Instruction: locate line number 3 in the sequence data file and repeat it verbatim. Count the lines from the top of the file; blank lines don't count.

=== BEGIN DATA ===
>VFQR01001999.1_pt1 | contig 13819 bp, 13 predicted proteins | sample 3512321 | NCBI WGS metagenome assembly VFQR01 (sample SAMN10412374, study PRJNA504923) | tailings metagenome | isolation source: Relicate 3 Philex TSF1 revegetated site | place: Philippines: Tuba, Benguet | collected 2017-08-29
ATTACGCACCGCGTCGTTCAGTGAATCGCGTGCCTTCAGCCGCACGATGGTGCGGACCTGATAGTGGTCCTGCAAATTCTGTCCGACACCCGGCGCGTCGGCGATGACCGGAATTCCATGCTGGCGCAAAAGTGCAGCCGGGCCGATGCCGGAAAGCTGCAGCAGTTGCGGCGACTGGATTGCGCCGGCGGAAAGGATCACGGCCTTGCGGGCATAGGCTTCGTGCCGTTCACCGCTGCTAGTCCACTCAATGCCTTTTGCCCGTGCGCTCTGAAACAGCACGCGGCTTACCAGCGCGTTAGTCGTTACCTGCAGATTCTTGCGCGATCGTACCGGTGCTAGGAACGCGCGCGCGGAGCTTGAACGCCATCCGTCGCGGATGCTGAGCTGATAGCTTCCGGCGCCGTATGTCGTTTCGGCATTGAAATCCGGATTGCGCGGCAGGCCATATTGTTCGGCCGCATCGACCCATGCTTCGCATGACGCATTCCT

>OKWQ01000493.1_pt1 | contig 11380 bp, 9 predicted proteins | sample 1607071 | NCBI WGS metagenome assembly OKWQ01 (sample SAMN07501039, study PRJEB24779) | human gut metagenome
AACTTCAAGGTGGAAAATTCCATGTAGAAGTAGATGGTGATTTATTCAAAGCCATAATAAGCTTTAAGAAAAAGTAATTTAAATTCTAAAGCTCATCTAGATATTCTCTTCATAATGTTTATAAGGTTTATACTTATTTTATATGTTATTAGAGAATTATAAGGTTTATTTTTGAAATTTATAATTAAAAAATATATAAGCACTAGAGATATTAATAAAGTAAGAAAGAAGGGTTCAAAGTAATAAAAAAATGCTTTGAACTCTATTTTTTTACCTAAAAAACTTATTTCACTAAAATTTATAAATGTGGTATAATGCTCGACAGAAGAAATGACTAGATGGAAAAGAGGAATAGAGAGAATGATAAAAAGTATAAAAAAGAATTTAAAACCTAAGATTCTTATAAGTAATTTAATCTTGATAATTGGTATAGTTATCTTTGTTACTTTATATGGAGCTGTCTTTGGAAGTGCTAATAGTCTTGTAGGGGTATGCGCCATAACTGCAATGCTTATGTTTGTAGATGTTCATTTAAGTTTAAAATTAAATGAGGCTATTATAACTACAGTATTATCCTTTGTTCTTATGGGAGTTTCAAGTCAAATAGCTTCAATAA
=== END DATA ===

>OKWQ01000493.1_pt1 | contig 11380 bp, 9 predicted proteins | sample 1607071 | NCBI WGS metagenome assembly OKWQ01 (sample SAMN07501039, study PRJEB24779) | human gut metagenome